Kids and community members gathered at a Corona del Mar campus over the weekend to help others in need.
It was all part of Harbor Day School’s Spring into Service event on Saturday, the school’s semi-annual community service day. The day provides the Harbor Day community to share their time and make a difference in their own backyard.
Everyone from kindergarten kids to eighth grade students to parents and grandparents attended on Saturday, said Jean Wanlass, co-chair of the parent committee that organized the event.
If everyone helps out a little, it can make a big difference, Wanlass said.
“Spring Into Service Day promotes community service with hands-on projects,” Wanlass said. “It brings everyone together to do something greater than ourselves.”
Wanlass also noted that the day also fits in well with the school’s six pillars of character: Trustworthiness, Respect, Responsibility, Fairness, Caring, and Citizenship.
This was the first year the event was open to the public. There was a great turnout, she said.
The event included activities to benefit Working Wardrobes, Southwest Community Center of Santa Ana, Children’s Hospital of Orange County, Meals on Wheels, Lighthouse Ministries and Project Hope Alliance.
Kids made about 400 sack lunches, created art projects, sold baked goods and collected canned food, lightly used bicycles, and clothes.
Students also created paracord bracelets for soldiers through the nonprofit , Operation Gratitude. The organization sends “care packages filled with snacks, entertainment, hygiene and hand-made items, plus personal letters of appreciation, to veterans, first responders, Wounded Warriors, care givers and to individually named U.S. service members deployed overseas,” according to their website.
“Our mission is to lift the spirits and meet the evolving needs of our active duty and veteran communities, and provide volunteer opportunities for all Americans to express their appreciation to members of our military,” the site states.
The program has shipped more than one million packages since the organization’s inception in 2003.
The bracelets are made of parachute cord, a “lightweight nylon rope originally used in the suspension lines of US parachutes during World War II,” the website states.
There are a number of uses for the cord in the field, Wanlass explained.
The versatile cord can be used as a general purpose utility cord to attach equipment to a harness, strapping items to a pack or vehicle, securing nets to trees or vehicles, tourniquets, and more.
The inner strands of the core can also be removed when finer string is needed for sewing, repairing gear, fishing line, tripwire, nets, traps and more.
The bracelets are made by braiding about eight feet of cord and fastening with a buckle. They come in a variety of colors.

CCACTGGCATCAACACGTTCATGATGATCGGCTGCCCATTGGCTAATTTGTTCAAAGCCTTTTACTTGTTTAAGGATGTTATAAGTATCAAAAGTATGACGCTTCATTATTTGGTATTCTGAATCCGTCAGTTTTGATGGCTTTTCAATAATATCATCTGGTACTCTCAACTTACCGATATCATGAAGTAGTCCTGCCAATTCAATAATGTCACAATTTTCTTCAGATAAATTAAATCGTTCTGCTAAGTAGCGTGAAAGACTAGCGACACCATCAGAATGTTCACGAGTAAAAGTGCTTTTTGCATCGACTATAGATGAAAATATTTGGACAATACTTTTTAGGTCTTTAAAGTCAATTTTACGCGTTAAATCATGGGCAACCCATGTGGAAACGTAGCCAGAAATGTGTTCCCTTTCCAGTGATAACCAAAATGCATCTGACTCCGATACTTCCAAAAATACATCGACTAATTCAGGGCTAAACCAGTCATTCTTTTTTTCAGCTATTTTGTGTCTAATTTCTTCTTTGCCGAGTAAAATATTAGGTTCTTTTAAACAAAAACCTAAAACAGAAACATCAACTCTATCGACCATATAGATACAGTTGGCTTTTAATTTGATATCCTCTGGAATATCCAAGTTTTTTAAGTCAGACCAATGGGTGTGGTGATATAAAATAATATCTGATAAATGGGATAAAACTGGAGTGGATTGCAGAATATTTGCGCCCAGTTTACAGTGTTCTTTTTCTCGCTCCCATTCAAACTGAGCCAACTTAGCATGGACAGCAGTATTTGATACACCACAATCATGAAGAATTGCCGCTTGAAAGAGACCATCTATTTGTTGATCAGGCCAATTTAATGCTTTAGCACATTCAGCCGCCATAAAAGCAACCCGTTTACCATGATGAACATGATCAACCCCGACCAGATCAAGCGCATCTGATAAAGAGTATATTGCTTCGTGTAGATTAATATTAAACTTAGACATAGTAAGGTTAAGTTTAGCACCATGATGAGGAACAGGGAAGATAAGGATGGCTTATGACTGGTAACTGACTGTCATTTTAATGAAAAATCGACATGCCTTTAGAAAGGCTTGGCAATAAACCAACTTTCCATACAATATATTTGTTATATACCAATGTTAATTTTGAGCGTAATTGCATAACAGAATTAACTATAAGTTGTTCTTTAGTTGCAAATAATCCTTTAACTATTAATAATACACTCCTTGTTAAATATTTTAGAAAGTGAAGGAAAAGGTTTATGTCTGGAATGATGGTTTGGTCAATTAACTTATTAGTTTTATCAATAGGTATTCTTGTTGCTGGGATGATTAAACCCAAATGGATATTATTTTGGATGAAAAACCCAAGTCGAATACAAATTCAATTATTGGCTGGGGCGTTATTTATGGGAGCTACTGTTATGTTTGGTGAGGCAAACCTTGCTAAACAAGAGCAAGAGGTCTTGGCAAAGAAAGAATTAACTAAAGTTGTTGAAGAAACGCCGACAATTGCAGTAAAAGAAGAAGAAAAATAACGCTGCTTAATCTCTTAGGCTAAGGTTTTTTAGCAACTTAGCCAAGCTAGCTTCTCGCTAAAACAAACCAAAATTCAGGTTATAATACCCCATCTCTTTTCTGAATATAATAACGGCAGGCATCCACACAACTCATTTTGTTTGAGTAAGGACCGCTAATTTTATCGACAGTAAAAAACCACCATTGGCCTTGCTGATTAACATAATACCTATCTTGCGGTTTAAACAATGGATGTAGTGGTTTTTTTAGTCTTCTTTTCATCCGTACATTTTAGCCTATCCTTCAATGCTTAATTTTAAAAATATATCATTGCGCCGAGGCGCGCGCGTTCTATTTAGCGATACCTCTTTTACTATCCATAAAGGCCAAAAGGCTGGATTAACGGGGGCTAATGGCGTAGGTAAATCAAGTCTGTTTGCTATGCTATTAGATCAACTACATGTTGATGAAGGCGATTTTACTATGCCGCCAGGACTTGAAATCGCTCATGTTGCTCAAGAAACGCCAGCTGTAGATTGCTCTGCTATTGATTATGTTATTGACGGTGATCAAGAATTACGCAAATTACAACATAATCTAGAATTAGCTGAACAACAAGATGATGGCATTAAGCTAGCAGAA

“They are a great way to carry around a fair amount of paracord with you in case of any emergency situation,” the Operation Gratitude website states.
Also on campus during the service-minded Saturday was Project Hope Alliance’s 214-square-feet motel room art installation, which demonstrates how many homeless families live in Orange County.
Project Hope Alliance is a nonprofit organization serving the 28,000 homeless children in Orange County. The local charity helps homeless and unstably housed children and their families in Orange County, including in the Newport-Mesa area, through education, support services and community advocacy.
PHA is currently working with about 470 kids in 39 different schools in 21 cities across Orange County.
Project Hope Alliance CEO Jennifer Friend and programs and outreach coordinator Susi Eckelmann were also on hand to answer questions.
Friend also spoke about her experience living in a motel room when she was young.
“We aren’t just giving homeless children hope, we are giving them a basis for hope, through education, housing and by demonstrating in a real way that their futures are not limited by their parent’s economic circumstances,” Friend said.
Friend and Eckelmann also spoke to guests about the charity’s “Hope for 500” campaign, which aims to end homelessness for 500 children and their families in Orange County by the end of 2014. They have helped 110 since January.
Project Hope has also partnered with the school’s seventh grade students for more than a year and has provided service opportunities for them, Wanlass explained. The students have provided handmade crafts, personalized messages in cards, food pantry items, and have served as positive role models for at least twenty kids who attend the Skyview School in Orange. These children are homeless or unstably housed in places such as low-budget motel rooms.
She loves coming to schools, Friend said. Seeing the kids’ reactions and hearing how many of them want to help is really moving, she added.
“It fills up my heart,” Friend said.
Harbor Day’s Spring Into Service Day was another opportunity to reach the younger generation, Friend said.
“This is a unique opportunity to frame the way future citizens see homelessness,” Friend said.